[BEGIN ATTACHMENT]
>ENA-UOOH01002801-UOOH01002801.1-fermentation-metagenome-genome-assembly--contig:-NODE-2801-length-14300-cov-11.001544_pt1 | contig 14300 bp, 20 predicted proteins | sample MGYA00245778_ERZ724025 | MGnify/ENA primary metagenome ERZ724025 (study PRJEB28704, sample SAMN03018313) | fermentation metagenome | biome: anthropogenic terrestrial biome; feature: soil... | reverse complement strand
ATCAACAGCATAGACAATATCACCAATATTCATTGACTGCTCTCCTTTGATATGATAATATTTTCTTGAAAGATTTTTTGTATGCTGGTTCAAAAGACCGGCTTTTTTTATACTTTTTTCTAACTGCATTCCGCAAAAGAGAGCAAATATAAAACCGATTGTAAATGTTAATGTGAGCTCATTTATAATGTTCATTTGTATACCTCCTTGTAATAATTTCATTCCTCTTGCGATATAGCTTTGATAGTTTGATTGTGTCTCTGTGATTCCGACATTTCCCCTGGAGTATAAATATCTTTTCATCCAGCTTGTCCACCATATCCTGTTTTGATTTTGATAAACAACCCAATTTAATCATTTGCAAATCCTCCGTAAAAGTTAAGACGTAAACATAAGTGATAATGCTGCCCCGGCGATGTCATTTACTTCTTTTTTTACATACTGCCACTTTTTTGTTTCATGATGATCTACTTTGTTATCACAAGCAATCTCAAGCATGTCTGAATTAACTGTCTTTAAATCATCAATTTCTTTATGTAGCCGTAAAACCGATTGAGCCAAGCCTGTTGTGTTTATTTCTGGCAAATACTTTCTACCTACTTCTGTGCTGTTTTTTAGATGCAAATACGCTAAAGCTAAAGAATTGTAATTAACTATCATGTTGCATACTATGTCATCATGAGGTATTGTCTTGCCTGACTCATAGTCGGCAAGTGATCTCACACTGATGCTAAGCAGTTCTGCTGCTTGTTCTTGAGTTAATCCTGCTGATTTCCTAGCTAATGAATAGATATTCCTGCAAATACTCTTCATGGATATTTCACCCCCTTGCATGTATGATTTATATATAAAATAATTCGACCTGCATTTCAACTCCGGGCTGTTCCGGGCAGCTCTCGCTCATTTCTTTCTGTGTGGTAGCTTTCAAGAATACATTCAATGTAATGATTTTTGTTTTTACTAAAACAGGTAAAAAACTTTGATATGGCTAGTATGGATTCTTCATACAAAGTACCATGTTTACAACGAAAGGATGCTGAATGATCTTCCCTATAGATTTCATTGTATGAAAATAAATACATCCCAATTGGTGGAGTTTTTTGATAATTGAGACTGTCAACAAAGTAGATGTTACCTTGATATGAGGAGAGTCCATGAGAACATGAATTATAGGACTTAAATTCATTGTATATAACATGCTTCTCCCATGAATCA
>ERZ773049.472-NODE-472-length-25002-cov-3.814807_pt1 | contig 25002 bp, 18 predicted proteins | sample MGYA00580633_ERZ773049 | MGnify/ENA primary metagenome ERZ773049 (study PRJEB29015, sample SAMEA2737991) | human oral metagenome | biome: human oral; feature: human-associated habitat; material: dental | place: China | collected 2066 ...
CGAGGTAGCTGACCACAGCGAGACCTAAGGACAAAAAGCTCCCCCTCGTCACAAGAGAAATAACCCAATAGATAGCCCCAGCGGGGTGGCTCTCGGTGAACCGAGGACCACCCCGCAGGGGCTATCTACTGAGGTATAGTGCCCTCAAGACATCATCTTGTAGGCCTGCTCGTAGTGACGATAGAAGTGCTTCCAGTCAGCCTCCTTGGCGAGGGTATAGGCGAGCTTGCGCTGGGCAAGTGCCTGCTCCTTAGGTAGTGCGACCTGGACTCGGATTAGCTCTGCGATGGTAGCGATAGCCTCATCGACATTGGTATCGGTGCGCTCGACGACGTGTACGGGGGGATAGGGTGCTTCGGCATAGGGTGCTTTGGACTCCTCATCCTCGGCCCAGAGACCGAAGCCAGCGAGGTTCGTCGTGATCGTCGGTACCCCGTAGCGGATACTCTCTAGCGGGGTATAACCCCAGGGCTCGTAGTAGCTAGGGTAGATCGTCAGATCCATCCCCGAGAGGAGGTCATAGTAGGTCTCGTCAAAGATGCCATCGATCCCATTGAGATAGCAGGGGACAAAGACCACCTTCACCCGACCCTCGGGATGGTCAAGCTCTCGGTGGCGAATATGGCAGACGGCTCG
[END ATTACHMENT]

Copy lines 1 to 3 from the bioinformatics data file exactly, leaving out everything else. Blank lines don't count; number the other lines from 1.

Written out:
>ENA-UOOH01002801-UOOH01002801.1-fermentation-metagenome-genome-assembly--contig:-NODE-2801-length-14300-cov-11.001544_pt1 | contig 14300 bp, 20 predicted proteins | sample MGYA00245778_ERZ724025 | MGnify/ENA primary metagenome ERZ724025 (study PRJEB28704, sample SAMN03018313) | fermentation metagenome | biome: anthropogenic terrestrial biome; feature: soil... | reverse complement strand
ATCAACAGCATAGACAATATCACCAATATTCATTGACTGCTCTCCTTTGATATGATAATATTTTCTTGAAAGATTTTTTGTATGCTGGTTCAAAAGACCGGCTTTTTTTATACTTTTTTCTAACTGCATTCCGCAAAAGAGAGCAAATATAAAACCGATTGTAAATGTTAATGTGAGCTCATTTATAATGTTCATTTGTATACCTCCTTGTAATAATTTCATTCCTCTTGCGATATAGCTTTGATAGTTTGATTGTGTCTCTGTGATTCCGACATTTCCCCTGGAGTATAAATATCTTTTCATCCAGCTTGTCCACCATATCCTGTTTTGATTTTGATAAACAACCCAATTTAATCATTTGCAAATCCTCCGTAAAAGTTAAGACGTAAACATAAGTGATAATGCTGCCCCGGCGATGTCATTTACTTCTTTTTTTACATACTGCCACTTTTTTGTTTCATGATGATCTACTTTGTTATCACAAGCAATCTCAAGCATGTCTGAATTAACTGTCTTTAAATCATCAATTTCTTTATGTAGCCGTAAAACCGATTGAGCCAAGCCTGTTGTGTTTATTTCTGGCAAATACTTTCTACCTACTTCTGTGCTGTTTTTTAGATGCAAATACGCTAAAGCTAAAGAATTGTAATTAACTATCATGTTGCATACTATGTCATCATGAGGTATTGTCTTGCCTGACTCATAGTCGGCAAGTGATCTCACACTGATGCTAAGCAGTTCTGCTGCTTGTTCTTGAGTTAATCCTGCTGATTTCCTAGCTAATGAATAGATATTCCTGCAAATACTCTTCATGGATATTTCACCCCCTTGCATGTATGATTTATATATAAAATAATTCGACCTGCATTTCAACTCCGGGCTGTTCCGGGCAGCTCTCGCTCATTTCTTTCTGTGTGGTAGCTTTCAAGAATACATTCAATGTAATGATTTTTGTTTTTACTAAAACAGGTAAAAAACTTTGATATGGCTAGTATGGATTCTTCATACAAAGTACCATGTTTACAACGAAAGGATGCTGAATGATCTTCCCTATAGATTTCATTGTATGAAAATAAATACATCCCAATTGGTGGAGTTTTTTGATAATTGAGACTGTCAACAAAGTAGATGTTACCTTGATATGAGGAGAGTCCATGAGAACATGAATTATAGGACTTAAATTCATTGTATATAACATGCTTCTCCCATGAATCA
>ERZ773049.472-NODE-472-length-25002-cov-3.814807_pt1 | contig 25002 bp, 18 predicted proteins | sample MGYA00580633_ERZ773049 | MGnify/ENA primary metagenome ERZ773049 (study PRJEB29015, sample SAMEA2737991) | human oral metagenome | biome: human oral; feature: human-associated habitat; material: dental | place: China | collected 2066 ...